Hundreds of Coles and Woolworths staff will stop work on Saturday morning over ongoing disputes with their employers.
The strike is part of a broader effort to secure better pay and conditions for Australian supermarket workers.
Coles and Woolworths said they’re not expecting the strike to cause disruptions for customers.
Why are supermarket workers on strike?
The Retail and Fast Food Workers Union (RAFFWU) is negotiating with the supermarkets on behalf of employees.
Workers described their current pay as “poverty wages” and are calling for a “living wage” of $29 per hour.
They also want better job security and safety measures, saying Coles and Woolworths aren’t doing enough to protect staff against bullying, harassment, and discrimination.
The RAFFWU represents 750 Coles and Woolworths staff, nationally.
Those workers have been told to stop work for two hours, from 10am Saturday.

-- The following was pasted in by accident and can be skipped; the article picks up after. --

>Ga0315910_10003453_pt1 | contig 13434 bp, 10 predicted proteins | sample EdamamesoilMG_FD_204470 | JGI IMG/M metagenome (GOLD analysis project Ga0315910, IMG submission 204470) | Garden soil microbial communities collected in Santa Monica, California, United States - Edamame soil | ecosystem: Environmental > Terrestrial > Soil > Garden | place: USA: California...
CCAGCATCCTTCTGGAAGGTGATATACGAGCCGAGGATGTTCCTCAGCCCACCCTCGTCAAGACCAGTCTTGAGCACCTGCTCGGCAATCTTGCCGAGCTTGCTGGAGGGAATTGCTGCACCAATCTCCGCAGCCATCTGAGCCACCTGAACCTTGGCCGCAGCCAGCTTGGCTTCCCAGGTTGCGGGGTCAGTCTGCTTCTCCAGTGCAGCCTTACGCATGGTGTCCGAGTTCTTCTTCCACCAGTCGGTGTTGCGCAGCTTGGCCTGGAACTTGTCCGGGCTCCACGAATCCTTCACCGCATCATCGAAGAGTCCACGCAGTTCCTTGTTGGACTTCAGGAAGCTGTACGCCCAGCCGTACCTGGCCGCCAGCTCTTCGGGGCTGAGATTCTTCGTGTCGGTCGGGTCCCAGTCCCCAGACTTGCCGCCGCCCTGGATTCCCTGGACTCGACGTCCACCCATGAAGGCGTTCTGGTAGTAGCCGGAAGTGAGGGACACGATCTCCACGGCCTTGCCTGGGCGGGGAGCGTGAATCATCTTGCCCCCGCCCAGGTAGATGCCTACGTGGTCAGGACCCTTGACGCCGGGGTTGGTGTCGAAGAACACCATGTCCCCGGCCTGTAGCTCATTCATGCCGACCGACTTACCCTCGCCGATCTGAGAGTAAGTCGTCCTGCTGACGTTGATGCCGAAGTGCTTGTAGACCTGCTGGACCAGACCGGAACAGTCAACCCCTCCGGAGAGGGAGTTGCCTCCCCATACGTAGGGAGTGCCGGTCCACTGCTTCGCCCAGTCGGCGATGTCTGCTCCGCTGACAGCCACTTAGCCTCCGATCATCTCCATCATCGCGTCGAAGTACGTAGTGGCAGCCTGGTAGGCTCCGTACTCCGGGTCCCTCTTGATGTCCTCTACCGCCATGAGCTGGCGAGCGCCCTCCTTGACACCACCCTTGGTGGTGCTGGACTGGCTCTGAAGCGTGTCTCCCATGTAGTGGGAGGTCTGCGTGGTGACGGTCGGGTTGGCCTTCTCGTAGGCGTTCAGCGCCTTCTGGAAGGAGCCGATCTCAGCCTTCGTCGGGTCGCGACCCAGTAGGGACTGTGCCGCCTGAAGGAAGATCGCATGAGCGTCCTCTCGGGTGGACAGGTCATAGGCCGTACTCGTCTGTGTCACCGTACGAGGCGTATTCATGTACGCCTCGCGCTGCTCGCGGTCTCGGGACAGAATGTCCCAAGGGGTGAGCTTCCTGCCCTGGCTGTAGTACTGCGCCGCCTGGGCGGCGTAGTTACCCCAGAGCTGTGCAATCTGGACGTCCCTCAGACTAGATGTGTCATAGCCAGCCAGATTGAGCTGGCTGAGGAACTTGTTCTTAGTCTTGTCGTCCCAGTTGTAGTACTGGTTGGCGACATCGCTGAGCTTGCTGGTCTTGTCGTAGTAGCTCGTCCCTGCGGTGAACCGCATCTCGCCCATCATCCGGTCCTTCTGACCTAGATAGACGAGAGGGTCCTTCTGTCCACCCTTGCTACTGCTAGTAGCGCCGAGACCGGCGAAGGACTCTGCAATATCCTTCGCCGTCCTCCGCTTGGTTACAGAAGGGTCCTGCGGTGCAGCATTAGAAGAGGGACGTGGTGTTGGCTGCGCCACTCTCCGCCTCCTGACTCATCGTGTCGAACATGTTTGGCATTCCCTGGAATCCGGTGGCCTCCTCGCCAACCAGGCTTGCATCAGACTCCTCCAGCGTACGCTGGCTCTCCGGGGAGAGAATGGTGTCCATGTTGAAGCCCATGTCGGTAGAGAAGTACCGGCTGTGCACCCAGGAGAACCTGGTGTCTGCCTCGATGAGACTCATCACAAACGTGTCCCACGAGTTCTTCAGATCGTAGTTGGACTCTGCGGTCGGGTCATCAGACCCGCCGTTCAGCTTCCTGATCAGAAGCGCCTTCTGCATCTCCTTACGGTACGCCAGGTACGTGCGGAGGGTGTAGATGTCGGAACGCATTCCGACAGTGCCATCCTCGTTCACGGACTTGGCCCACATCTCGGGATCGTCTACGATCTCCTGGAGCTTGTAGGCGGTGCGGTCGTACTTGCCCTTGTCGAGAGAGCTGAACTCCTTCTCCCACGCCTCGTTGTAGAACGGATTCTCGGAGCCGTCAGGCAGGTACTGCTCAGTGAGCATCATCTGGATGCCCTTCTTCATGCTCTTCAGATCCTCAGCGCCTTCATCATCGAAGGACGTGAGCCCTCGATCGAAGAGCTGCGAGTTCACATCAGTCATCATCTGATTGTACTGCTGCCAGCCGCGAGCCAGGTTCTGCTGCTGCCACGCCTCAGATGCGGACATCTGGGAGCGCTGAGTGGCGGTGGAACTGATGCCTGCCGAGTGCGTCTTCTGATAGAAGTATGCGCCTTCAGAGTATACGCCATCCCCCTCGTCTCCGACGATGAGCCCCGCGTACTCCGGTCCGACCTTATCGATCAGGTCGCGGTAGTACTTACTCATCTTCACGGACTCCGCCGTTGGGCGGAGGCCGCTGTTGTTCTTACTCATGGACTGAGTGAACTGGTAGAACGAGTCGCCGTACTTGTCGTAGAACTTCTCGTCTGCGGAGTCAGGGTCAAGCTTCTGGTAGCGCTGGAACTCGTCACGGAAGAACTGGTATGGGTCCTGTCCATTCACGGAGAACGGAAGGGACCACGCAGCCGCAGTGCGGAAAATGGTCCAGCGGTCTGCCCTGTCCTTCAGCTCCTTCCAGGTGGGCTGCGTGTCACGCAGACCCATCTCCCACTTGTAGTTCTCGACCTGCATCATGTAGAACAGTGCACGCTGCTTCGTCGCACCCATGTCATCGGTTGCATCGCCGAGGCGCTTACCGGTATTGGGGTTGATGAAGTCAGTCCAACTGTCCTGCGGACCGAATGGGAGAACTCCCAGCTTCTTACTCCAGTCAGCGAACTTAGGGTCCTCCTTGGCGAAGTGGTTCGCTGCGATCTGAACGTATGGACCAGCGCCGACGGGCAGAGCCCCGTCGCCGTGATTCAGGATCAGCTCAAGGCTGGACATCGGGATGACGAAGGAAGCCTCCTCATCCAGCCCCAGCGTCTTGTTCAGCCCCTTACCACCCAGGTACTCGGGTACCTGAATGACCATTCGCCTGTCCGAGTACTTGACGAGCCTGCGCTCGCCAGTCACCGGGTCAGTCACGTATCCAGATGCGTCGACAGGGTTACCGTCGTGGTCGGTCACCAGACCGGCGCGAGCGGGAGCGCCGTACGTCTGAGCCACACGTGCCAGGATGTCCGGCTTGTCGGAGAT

During this time, union members will refuse several tasks like unloading stock from trucks, filling freezers and changing price stickers.
Coles workers will refuse to clean any toilets or any in-store spills, including vomit.
Crushing cardboard boxes will also be banned for union members, who will be encouraged to speak with customers about the action.
Coles won’t pay workers who refuse to perform these tasks during their rostered hours. This is legal, but has been criticised by the union.
Both supermarkets said they are in regular contact with the union and are working towards a deal. Neither expects the strikes to disrupt customers.
A Coles spokesperson told TDA it was “committed to negotiating a fair and balanced agreement for all”.
Woolworths told TDA it has “a long history of bargaining in good faith with our team and will continue to do so”.
“However, we acknowledge and respect the right of team members to take protected industrial action,” it added.